What is Viniyoga® | Holistic Approach

Why Viniyoga®?

A lot of people are coming to Viniyoga® today because many of them are not finding what they are looking for in Yoga through their own traditions. This is because a majority of Yoga traditions today are focused on the practice of physical exercises only which sometimes they call asana. 

Wide number of tools integrated

Yoga does not only include asana. Yoga has a wide number of tools that is what the speciality of Viniyoga®. In the Viniyoga® tradition we are not emphasizing only on the practice of asana but we are also looking for practices of other tools of yoga which include things like pranayama, mantra, mudra, bhavana, meditation etc., which are all very vital tools of Yoga. We must remember my friends, if one tool was enough in the practice of Yoga Patanjali would not have approached ashtanga yoga a holistic and multi-disciplinary approach to Yoga. That is what Viniyoga® tries. It tries to take the authentic approach of Patanjali where it integrates all the tools of yoga. 

Sarvanga Sadhana

So, if you embark in a training with Viniyoga® or a journey with exploring Viniyoga you will discover that we will not emphasise on only  one tool of yoga but we will embark you on a journey is a multi-disciplinary and that will embark includes all kinds of yogic tools and not just partly addressing our physical needs. Viniyoga® is a holistic approach to yoga where it considers our body Is made up of different kinds of dimensions  and tools to reach these dimensions both at a gross level and at a subtle level.  In some ways, that is why Acharya Krishnamacharya calls Viniyoga® as” sarvanga sadhana” which means it is not limited to one limb of the body. It is taking into consideration the holistic structure of our beautiful human system.  

My friends, if you want to explore Viniyoga®, please now you will be taking a holistic approach to yoga and you will explore multiple layers of  your beautiful holistic being.

Watch the video here

Namaste!

Dr.Kausthub Desikachar, Chief Viniyoga® Therapist

Will my condition return if I stop doing Yoga Therapy Practice?

Namaste my dear friends!

A lot of people come to me saying, “Sir, I started doing your practice, I got better and then I stopped. Then my condition came back.  Well, my friends, this is the reality that we have to work with.

Sustaining Yoga Therapy Practice

Yoga Therapy takes time. When we sustain the practice for a reasonable amount of time, then comes significant improvements but it is not a permanent solution very often, because Yoga is mostly addressing life – style based disorders and when we go back to our old life style that is not really healthy that will easily come back. When we start to do the Yoga practices, we have to sustain the practice but also make sure that we are making positive changes in our life style so that the benefit of the practice is sustained.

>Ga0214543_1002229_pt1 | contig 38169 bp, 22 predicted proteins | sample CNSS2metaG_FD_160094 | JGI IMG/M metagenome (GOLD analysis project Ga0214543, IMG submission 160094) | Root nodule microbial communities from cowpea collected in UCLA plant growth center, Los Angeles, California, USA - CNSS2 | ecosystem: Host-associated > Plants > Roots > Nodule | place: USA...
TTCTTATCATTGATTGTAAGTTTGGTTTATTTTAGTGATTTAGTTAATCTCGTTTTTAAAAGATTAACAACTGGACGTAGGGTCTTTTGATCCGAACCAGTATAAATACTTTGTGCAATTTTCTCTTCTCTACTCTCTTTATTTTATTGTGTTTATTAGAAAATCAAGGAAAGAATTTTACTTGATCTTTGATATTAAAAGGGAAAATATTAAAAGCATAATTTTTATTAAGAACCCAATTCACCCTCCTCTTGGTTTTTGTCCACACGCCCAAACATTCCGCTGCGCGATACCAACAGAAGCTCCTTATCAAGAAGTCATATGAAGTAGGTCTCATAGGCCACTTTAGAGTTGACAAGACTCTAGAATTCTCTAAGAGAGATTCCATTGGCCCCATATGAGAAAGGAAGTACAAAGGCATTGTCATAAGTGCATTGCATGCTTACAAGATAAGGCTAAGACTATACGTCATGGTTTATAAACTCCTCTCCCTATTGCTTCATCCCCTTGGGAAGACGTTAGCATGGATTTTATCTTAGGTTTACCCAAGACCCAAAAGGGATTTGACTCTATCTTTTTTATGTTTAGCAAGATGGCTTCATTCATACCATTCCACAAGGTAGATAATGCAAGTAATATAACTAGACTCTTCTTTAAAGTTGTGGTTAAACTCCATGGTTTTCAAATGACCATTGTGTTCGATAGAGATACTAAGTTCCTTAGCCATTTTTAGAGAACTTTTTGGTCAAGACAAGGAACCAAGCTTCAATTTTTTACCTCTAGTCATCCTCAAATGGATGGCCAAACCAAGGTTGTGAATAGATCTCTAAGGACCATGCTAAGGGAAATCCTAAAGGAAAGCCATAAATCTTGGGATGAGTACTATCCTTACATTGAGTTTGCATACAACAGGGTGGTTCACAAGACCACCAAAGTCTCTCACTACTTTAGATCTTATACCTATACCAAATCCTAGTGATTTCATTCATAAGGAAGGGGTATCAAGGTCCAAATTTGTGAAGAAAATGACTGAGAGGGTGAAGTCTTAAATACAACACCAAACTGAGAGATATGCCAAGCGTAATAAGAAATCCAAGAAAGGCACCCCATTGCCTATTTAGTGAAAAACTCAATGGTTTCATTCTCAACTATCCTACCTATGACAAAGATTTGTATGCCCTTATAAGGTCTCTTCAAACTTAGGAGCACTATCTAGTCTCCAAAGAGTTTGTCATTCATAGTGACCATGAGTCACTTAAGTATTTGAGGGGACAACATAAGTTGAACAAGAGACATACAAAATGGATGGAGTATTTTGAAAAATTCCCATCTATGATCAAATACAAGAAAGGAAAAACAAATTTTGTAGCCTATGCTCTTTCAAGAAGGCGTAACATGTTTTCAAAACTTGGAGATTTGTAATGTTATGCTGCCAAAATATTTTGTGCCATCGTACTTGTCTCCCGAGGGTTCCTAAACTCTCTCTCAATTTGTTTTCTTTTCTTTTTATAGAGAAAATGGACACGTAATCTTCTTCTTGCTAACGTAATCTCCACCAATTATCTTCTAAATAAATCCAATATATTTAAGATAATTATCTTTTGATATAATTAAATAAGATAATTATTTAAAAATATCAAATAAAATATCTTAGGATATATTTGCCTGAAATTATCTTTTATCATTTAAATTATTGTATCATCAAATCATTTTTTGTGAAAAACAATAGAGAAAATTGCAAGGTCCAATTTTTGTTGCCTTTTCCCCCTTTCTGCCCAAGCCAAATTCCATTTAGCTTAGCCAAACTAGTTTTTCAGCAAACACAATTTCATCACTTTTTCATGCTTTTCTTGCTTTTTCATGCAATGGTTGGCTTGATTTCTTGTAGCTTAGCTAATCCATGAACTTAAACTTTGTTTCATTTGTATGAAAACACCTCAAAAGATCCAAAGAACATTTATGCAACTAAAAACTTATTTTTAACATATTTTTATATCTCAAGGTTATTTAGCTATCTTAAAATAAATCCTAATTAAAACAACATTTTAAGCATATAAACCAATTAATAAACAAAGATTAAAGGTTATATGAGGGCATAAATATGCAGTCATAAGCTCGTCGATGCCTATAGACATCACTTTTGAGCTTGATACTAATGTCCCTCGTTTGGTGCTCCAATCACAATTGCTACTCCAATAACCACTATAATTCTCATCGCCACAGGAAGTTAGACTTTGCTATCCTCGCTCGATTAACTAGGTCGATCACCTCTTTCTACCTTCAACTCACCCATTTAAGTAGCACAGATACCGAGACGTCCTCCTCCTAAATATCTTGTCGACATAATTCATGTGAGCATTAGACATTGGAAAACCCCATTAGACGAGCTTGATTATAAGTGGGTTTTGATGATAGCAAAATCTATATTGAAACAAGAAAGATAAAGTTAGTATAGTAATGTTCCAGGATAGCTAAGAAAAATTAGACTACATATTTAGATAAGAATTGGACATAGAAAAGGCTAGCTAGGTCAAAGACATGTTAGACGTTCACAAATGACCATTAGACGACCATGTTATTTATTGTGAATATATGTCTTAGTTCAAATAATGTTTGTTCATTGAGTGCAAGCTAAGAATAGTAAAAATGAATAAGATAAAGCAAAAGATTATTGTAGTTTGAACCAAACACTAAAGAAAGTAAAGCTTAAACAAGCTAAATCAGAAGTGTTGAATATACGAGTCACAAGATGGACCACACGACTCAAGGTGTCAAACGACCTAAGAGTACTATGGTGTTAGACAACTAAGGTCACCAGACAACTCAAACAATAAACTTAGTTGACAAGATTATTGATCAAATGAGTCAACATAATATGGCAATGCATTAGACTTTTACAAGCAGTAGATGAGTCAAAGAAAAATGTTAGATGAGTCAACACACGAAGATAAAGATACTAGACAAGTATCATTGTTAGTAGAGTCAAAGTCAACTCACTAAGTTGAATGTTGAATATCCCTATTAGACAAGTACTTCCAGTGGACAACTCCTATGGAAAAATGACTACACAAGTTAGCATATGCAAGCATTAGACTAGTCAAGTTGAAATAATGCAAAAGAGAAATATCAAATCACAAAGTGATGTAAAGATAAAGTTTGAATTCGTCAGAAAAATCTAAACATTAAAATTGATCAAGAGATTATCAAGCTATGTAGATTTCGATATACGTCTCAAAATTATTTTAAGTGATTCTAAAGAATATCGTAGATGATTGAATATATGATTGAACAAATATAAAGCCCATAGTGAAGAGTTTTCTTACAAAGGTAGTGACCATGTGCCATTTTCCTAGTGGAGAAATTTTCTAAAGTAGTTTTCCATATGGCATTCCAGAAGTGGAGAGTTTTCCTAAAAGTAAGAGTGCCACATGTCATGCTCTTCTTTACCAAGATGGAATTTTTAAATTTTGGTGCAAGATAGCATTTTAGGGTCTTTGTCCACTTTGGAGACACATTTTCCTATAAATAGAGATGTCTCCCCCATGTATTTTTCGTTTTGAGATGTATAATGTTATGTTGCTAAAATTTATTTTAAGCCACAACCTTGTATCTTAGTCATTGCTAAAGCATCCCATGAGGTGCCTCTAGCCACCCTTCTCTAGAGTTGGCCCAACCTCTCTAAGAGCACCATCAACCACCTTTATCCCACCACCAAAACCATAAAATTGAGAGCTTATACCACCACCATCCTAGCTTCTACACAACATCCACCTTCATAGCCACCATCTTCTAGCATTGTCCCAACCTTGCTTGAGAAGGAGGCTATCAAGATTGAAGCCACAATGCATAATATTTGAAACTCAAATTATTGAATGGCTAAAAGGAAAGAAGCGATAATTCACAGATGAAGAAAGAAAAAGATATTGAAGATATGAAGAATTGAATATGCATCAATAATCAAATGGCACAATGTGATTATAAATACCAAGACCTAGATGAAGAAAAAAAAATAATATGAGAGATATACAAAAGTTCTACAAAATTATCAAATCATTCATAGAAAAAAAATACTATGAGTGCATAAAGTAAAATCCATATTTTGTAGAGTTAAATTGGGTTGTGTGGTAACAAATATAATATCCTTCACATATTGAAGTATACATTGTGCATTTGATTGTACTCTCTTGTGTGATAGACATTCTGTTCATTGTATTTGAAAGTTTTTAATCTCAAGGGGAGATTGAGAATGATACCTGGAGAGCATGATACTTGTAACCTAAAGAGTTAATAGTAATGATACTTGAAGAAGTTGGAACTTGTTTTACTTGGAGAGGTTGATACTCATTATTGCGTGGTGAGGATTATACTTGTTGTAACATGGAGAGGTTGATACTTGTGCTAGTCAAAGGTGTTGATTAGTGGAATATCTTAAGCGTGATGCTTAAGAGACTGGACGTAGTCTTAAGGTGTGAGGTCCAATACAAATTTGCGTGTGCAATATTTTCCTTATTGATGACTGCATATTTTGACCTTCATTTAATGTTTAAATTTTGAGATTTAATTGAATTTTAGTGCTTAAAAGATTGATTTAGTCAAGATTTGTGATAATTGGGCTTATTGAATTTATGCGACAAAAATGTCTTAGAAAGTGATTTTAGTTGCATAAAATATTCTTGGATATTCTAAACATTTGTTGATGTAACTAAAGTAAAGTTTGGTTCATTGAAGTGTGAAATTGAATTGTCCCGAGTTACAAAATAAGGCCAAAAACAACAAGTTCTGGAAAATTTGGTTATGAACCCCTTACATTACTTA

Like I said in the previous video, Viniyoga® Therapy takes any time between one months to three months to give significant improvements. Already it could show improvements from the first or second practice itself.  This is because, when people come with certain illness, they start doing some good exercises, a good practice like Yoga Therapy there will be some impact on this. This is the problem of human beings. When we get enough better to return to our old lifestyle like job or our responsibilities we immediately go back and we don’t really complete the process.

I also talked to my medical colleagues and they said the same thing as well. Many people take antibiotics and when they start to feel better they return to their job and they forget the allegation and once again fall. This is the laziness of the humanity that we don’t sustain what we are taught because we are more attached to the quality of life that we had earlier.

Yoga is a process that causes us to reflect about our quality of life which contribute to the illness. When we embark the journey of Yoga as a Therapy to sustain the Yoga Therapy journey with the necessary lifestyle support systems as well. 

So, my friends, my suggestion is when you talk to a Yoga Therapist about your conditions ask him also how long you need to practice so that these things do not fall back. What kind of lifestyle changes? Dietary changes that you may have to look at so that this process is sustained. Otherwise It is a question of going forward and taking two steps and taking two steps backward. Nobody wants this. Give yourself the time and space my friends, to sustain the practice to that limit where yoga Therapy will take you on a positive movement forward so that you don’t fall back so significantly.  

Click here to watch the video

Dr.Kausthub Desikachar, Viniyoga® Teacher, www.khyf.net

Yoga Therapy Practice

What can I expect a Yoga Therapy Practice to Look Like?